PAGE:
With a sheepish grin, Matthew Roth admits that, to the regulars at Sola Coffee Café, he has become “the typewriter guy.”
It might have something to do with that fact that every month, he sets up his 1969 Olympia SM9 typewriter at the café’s pop-up market and writes poetry on commission.
His practice is called “ Poems Typed Fresh,” and for $5, his customers receive a typewritten poem created on the spot. Requests for poems can vary widely. Roth says sometimes he gets a person’s life story, and other times, a single phrase.
“I had someone come up to me the other day and she said her request was ‘the cat that wouldn’t stop biting,’ ” Roth said. “And I stopped her and said, ‘Great. That’s all I need.’ ”
He has written poems dedicated to a woman’s long-distance boyfriend in Thailand and the memory of wrestling legend James Hellwig, known as “The Ultimate Warrior.” Once, a little boy requested a poem about Star Wars.
“I love Star Wars,” Roth said. “But I never would have written myself a poem about Star Wars. It just wouldn’t have occurred to me.”
For the 28-year-old, that is part of the appeal of writing poetry on demand.
“I don’t get to choose. It’s not my poem, it’s someone else’s,” he said.
Typically, a customer will make a request and then leave to explore the rest of the market while Roth creates the piece. It usually takes just 15 minutes to complete.
The majority of the finished products are first drafts – typos included, which Roth says adds to the charm of the typewritten poems.
The tight time frame can be a challenge. Revising and second-guessing one’s own work is one of the most fundamental aspects of creative writing, Roth says, but it can also be crippling when it comes to producing a finished work.
“When I have really limited parameters, then there’s a very limited space that I can explore,” he said. “But I still get to explore it.”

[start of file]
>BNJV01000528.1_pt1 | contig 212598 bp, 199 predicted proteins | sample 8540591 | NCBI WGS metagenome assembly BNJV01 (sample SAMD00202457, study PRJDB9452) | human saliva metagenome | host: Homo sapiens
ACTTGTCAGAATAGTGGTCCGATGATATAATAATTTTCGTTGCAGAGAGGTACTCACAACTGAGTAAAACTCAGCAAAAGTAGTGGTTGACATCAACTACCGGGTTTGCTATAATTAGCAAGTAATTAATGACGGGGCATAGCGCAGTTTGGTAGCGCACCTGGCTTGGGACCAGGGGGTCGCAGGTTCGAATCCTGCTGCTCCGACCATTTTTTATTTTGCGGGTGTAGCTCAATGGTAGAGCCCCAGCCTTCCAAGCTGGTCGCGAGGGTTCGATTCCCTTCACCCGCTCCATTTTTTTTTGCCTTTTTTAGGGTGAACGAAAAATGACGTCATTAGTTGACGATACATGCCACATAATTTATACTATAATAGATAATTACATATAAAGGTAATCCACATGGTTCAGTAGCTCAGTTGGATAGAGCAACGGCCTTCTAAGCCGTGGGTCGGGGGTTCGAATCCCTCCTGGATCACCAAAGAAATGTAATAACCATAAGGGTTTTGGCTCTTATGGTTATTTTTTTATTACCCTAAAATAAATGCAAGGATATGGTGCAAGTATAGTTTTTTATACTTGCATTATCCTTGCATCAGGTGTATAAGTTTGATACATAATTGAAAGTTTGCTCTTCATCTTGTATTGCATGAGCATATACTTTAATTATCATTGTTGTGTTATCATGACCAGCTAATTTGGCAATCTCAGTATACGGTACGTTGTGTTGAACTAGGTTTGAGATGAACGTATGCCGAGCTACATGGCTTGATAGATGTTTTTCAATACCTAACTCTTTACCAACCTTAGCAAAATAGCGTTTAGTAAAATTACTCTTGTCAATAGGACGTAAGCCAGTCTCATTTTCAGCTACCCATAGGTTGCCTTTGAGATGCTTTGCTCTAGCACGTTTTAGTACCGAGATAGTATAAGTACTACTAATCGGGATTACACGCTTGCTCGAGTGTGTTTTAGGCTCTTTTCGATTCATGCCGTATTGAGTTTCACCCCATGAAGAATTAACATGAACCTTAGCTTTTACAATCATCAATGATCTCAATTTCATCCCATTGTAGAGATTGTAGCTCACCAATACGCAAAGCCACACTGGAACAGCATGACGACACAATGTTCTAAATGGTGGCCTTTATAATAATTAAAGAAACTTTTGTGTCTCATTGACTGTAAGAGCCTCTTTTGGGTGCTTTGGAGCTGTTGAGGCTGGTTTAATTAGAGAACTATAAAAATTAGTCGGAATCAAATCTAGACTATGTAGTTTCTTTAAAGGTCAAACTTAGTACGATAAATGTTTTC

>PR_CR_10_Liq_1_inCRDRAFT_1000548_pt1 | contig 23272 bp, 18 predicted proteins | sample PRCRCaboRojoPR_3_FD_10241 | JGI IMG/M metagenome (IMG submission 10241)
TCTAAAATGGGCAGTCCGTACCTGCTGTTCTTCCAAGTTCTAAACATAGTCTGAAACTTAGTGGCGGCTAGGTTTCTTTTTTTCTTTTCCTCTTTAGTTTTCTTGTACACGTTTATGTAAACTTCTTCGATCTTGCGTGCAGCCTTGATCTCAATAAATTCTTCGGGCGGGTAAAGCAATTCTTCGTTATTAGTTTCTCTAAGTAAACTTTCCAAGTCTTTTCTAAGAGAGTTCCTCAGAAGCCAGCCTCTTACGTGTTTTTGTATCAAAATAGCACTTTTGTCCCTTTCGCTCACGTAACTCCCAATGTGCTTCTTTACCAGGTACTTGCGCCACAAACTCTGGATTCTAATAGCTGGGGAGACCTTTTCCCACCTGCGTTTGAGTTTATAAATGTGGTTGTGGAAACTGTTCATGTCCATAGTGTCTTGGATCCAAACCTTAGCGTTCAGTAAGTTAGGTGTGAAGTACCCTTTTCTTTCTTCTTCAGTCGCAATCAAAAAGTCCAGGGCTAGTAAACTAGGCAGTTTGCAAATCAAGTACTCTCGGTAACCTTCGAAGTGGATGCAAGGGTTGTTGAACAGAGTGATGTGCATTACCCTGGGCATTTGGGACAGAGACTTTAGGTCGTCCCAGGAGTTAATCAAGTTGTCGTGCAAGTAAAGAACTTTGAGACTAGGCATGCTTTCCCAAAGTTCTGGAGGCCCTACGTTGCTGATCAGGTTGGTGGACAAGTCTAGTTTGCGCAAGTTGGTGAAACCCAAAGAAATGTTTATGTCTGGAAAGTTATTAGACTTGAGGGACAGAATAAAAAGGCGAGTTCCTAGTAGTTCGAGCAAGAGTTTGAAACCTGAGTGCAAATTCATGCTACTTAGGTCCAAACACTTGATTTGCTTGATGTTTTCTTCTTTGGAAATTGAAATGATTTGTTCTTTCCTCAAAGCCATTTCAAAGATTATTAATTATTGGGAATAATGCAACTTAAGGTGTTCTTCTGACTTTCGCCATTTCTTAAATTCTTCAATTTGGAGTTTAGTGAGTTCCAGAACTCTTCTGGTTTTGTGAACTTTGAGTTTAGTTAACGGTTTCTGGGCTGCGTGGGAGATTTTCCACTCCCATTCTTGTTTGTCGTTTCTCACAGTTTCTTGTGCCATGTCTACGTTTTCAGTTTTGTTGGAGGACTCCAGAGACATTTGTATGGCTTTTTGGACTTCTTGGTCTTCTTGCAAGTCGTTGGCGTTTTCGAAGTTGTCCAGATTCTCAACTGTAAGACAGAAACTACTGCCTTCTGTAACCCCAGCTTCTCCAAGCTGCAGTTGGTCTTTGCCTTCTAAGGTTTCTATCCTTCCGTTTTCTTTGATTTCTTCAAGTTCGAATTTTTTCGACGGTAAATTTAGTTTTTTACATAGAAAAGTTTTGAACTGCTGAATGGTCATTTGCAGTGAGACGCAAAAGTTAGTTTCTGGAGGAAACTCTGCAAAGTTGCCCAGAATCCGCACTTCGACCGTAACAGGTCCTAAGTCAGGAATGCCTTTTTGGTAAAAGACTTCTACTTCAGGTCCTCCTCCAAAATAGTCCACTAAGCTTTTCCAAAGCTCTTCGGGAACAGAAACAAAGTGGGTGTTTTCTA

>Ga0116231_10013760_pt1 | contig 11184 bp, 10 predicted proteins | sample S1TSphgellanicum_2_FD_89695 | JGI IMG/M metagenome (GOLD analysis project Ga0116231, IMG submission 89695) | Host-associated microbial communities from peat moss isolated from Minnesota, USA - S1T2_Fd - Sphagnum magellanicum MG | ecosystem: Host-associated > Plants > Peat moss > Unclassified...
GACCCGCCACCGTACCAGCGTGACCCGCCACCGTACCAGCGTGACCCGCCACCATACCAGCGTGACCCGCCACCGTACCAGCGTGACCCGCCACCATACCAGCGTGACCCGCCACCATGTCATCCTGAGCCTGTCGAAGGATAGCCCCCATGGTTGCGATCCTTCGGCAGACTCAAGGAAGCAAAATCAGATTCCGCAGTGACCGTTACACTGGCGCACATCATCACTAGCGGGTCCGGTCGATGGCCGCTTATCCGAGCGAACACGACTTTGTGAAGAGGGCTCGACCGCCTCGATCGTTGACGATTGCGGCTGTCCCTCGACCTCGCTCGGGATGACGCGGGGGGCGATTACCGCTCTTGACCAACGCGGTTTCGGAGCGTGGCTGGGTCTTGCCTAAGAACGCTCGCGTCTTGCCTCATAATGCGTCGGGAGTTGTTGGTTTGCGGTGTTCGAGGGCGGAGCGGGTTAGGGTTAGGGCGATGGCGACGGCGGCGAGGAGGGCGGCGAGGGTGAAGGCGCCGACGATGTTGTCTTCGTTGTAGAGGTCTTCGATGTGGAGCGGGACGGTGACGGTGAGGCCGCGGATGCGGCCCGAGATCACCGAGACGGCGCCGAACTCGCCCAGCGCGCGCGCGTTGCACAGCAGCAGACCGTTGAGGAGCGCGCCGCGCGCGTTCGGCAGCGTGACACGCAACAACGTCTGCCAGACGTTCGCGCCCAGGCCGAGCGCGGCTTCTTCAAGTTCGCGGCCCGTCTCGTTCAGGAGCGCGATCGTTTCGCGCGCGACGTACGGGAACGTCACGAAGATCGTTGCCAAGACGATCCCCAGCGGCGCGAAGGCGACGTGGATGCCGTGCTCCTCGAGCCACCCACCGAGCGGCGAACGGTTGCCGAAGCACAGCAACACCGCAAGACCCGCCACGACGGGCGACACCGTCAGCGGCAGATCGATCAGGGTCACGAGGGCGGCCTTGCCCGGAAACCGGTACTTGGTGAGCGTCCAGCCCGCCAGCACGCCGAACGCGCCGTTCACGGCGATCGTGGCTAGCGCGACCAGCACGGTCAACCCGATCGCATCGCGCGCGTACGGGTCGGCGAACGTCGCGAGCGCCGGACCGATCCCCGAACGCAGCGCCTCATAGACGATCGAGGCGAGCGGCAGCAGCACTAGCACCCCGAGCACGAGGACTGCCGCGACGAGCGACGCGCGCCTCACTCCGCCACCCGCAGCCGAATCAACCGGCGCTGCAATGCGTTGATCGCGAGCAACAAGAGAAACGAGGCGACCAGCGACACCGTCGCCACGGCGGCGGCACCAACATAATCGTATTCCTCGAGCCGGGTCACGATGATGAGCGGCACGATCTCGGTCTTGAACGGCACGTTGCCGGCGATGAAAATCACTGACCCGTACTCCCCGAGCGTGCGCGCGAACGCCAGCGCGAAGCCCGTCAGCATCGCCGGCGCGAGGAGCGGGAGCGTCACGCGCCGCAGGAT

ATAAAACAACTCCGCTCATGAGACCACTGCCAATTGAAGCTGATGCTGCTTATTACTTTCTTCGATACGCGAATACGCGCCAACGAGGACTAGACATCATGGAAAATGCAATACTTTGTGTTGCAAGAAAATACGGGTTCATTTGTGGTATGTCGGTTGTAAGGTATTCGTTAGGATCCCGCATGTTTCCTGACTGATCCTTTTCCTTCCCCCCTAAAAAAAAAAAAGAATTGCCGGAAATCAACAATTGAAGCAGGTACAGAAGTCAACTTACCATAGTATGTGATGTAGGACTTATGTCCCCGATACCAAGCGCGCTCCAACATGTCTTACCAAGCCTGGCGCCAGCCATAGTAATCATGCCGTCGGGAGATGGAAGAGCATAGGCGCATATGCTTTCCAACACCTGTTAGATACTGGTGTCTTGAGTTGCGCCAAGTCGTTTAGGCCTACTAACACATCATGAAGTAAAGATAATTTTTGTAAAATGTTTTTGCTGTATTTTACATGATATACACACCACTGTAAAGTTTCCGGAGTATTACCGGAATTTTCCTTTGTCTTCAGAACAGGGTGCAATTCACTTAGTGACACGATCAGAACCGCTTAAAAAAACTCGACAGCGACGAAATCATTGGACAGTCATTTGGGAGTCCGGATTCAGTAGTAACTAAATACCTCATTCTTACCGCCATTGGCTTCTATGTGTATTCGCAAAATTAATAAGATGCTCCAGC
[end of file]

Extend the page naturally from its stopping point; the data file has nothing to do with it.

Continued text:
Roth is not the first person to sell poems in this style. He was originally inspired by “ Poems While You Wait,” a similar operation that started in Chicago in 2011. And he is quick to point out that there are others in North Carolina, such as Eddie Cabbage in Asheville.
“We would all approach it from a different place,” he said. “I don’t really have to distinguish myself from someone else ... (our) poems could not be more different, because (we) are different poets.”
Since his first appearance at the Sola Pop-up Market in April, Roth has written over 100 poems on commission. Although customers keep him busy at the markets, he is not a poet by trade. He works a regular job in the clinical research industry and calls the balance between a business-oriented career and his love of poetry a “central tension” in his life.
A lifelong lover of poetry, Roth wants to continue to write as a passion rather than an occupation.
“I’d rather have a life writing poetry than a career writing poetry,” he said.
Ultimately, he wants to use Poems Typed Fresh as a way to give people an experience with poetry. The $5 fee and the customization, he says, engage customers and give them an investment in the piece.
“It’s rewarding because it’s an interaction,” he said.
And the typewriter?
“It’s so novel,” he said, adding that he often has just as many conversations about his typewriter than about his poetry. “If I was just sitting there with my laptop on a table, I just wouldn’t be as magical to them.”